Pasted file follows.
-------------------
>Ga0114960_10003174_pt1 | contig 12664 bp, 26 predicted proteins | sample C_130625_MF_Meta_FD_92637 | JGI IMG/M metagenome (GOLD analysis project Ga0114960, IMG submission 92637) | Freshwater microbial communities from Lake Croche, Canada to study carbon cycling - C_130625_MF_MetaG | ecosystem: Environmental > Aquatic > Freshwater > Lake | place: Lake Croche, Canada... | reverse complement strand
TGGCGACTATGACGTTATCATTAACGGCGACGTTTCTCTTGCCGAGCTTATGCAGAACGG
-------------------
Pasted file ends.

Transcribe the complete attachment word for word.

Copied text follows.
>Ga0114960_10003174_pt1 | contig 12664 bp, 26 predicted proteins | sample C_130625_MF_Meta_FD_92637 | JGI IMG/M metagenome (GOLD analysis project Ga0114960, IMG submission 92637) | Freshwater microbial communities from Lake Croche, Canada to study carbon cycling - C_130625_MF_MetaG | ecosystem: Environmental > Aquatic > Freshwater > Lake | place: Lake Croche, Canada... | reverse complement strand
TGGCGACTATGACGTTATCATTAACGGCGACGTTTCTCTTGCCGAGCTTATGCAGAACGG